His colleague pointed them out to Krüger, who wrote: ‘And then I understand for the first time that all these friendly people in the hall earlier, and who I thought were journalists or lawyers or spectators, that they are the defendants, and are of course indistinguishable from the rest of us. 

‘Twenty-­two men are on trial here […]  they look like everyone else of course, they behave like everyone else, they are well­-fed, well­-dressed gentlemen advanced in years,’ he adds. 

‘Academics, doctors, businessmen, craftsmen, caretakers, citizens of our affluent new German society, free Federal citizens who have parked their cars outside the Römer just as I have, and are coming to the hearing just as I am.’

‘There must be something that tells us apart. It must somehow depress them, single them out, make them lonely. You can’t go walking around here with the burden of Auschwitz on your shoulders as if it was a theatre interval.’ 

After his epiphany, Krüger looked at the documentation about each defendant, the crimes they were accused of, and their social status. 

In this haunting moment, Krüger realises the extent of the crimes of war committed by people who went on to be businessmen, doctors, helping others in their new lives after the war. 

He read the information about a man named Wilhelm Boger, who went on to be a commercial clerk. He was responsible for the selection, mass shooting, gassing and executions of prisoners and became known as The Tiger of Auschwitz.

‘These are all crimes with countless victims, mass murders, unimaginable and anonymous,’ Krüger said. 

‘Among other things, he is charged with killing prisoner secretary Tofler in Block 11 with two pistol shots; holding a sixty­-year-­old cleric in the prisoners’ kitchen under water until he was dead; shooting a Polish couple with three children with a pistol from a distance of about three metres; kicking to death the Polish General Dlugiszewski, who had been starved until he was practically a skeleton,’ the list goes on. 

Pictured: the courtroom in Frankfurt during the opening day of the Auschwitz trials, we went on from 20 December 1963 to August 1965

Pictured front row: Wilhelm Boger, Dr. Viktor Capesius and back, Oswald Kaduk, three of the 22 defendants who were trialed in Frankfurt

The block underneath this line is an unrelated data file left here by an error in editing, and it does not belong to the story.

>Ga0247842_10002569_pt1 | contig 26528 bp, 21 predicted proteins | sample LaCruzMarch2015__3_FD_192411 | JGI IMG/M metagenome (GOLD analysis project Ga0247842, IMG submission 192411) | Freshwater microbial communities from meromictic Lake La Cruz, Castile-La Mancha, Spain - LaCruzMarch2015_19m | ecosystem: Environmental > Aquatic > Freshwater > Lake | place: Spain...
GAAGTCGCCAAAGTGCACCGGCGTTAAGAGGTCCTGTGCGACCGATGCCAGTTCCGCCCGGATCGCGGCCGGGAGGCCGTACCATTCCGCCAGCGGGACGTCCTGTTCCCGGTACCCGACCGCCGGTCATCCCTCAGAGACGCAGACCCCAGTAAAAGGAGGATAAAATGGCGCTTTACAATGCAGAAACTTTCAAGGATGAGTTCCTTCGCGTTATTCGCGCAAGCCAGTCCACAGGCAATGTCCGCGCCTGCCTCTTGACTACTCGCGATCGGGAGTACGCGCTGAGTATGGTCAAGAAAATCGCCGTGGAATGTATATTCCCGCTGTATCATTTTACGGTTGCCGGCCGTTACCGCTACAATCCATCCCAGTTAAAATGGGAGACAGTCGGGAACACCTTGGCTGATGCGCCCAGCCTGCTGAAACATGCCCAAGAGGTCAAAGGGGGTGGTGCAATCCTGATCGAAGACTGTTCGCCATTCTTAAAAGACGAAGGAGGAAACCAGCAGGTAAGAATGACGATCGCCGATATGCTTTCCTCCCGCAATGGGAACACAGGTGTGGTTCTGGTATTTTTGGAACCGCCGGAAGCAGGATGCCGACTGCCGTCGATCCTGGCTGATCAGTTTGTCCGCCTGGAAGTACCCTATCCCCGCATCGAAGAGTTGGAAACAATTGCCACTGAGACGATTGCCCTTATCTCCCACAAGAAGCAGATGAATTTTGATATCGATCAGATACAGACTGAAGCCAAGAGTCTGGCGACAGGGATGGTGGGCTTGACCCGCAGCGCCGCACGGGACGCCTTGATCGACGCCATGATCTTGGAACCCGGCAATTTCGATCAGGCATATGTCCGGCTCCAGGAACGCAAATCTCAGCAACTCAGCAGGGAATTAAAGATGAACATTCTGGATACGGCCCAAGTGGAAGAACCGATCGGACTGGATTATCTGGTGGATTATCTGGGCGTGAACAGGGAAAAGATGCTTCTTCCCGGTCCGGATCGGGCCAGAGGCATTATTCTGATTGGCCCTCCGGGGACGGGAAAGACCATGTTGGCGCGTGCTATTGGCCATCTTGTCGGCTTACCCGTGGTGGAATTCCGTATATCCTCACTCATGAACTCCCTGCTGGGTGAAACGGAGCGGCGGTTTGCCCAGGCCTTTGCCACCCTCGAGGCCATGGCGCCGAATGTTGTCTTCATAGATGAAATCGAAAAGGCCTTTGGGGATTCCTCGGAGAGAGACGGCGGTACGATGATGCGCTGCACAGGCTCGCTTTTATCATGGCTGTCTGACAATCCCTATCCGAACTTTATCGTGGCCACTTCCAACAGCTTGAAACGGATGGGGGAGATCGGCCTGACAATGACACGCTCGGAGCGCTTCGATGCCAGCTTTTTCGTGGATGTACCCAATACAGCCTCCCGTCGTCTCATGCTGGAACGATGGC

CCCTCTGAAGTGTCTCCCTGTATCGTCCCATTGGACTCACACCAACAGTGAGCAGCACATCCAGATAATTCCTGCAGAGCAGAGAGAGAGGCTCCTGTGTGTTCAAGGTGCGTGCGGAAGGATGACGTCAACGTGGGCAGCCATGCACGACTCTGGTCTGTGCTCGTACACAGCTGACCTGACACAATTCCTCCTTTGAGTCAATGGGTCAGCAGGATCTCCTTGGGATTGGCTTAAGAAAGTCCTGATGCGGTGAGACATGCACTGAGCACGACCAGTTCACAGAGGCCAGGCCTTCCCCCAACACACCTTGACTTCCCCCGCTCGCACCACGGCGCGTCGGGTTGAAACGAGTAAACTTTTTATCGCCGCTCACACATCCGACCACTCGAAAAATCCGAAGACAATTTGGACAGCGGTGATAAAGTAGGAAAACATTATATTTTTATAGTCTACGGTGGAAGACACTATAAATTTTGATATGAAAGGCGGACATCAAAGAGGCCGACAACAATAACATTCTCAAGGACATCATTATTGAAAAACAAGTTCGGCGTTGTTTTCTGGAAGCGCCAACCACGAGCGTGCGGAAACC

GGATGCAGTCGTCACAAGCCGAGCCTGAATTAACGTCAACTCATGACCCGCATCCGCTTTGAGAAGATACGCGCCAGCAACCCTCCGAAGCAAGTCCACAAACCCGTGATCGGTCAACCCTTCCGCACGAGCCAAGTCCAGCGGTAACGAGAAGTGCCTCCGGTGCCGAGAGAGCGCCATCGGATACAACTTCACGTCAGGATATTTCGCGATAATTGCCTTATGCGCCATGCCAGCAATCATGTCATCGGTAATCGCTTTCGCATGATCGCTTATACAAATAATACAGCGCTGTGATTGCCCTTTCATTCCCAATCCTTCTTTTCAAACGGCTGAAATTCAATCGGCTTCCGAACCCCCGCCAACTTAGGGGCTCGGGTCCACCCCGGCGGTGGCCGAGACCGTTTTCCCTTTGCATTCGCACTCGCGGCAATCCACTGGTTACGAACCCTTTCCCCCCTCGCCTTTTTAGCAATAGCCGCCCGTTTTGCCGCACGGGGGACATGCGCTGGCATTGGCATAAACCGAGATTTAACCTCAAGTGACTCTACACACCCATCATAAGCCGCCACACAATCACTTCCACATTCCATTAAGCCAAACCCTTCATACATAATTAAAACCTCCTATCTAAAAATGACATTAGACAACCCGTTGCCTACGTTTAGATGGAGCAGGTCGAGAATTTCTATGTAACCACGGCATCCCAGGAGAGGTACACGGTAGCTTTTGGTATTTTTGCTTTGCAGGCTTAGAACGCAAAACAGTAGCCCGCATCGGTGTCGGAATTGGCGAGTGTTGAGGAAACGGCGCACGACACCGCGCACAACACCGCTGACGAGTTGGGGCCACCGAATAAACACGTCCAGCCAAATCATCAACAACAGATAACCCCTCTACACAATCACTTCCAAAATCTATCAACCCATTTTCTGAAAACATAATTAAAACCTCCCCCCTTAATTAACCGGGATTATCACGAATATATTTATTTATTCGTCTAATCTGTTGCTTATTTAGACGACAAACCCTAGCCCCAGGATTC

‘That in the autumn of 1944 after the suppression of the uprising of the special work detail at the crematorium, he and other members of the SS killed with pistol shots to the back of the head some one hundred prisoners who had been forced to lie down on the ground.’ 

The information Krüger read also revealed that after the war, Boger worked on a farm, before moving to Stuttgart where he became employed as an accountant.  

‘So there he was, an upright, reliable bookkeeper of the kind that is needed in Stuttgart, a man who you can depend on, a man who readjusted to life, who was able to sleep at night and who certainly had colleagues and friends and a family – the dead made no appearance in his dreams,’ Krüger said.  

Meanwhile, another defendant named Oswald Kaduk became a butcher and nurse after the war. 

Kaduk was accused of beating, abusing, whipping and hanging prisoners, at the camp ‘and doing this over years because it was what Hitler wanted,’ Krüger said. 

The defendants sit during the trial. In his memoir, Kruger notes he couldn’t make them out from the rest of the attendees 

The trial, pictured, fell under German federal law and not International law, which is why the accused were not charged with Crimes Against Humanity 

‘And the same Kaduk came to West Berlin in 1956, he became a nurse under Willy Brandt’s city government, and his patients still report in letters to this Frankfurt court that he was a good, warm­-hearted carer,’ he goes on. 

‘”Papa Kaduk” was what they called him in the hospital,’ he added. 

The journalist also mentioned the Auschwitz ‘hierarchy’ and explained that the concentration camp was its own world.

‘You come to the camp for some reason; but once you’re there you belong in that new second world, in the unique order of the camp in which you can rise again or fall according to new laws,’ he  said.

‘And who wanted to fall? I think of film footage from the Warsaw ghetto: there you saw Jews, emaciated Jewish policemen with armbands, beating their fellows with clubs and hoping that this might win them the favour of the SS, who didn’t want to get their hands dirty.  

319 witnessed appeared during the two-year-long trial, pictured on its opening day, including 181 Auschwitz survivors, and 80 camp staff

‘And there were inmates, imprisoned for their politics, who came to power in the camp, who became prisoners with official tasks and beat, tortured and killed more people than some men in uniforms.’  

Such a man was Emil Bednarek, who stood trial in Frankfurt as well, who Krüger described as ‘not an SS man but a victim of Hitler, who stands accused here, as a political prisoner and block elder in Block 8, of torturing fellow prisoners to death. ‘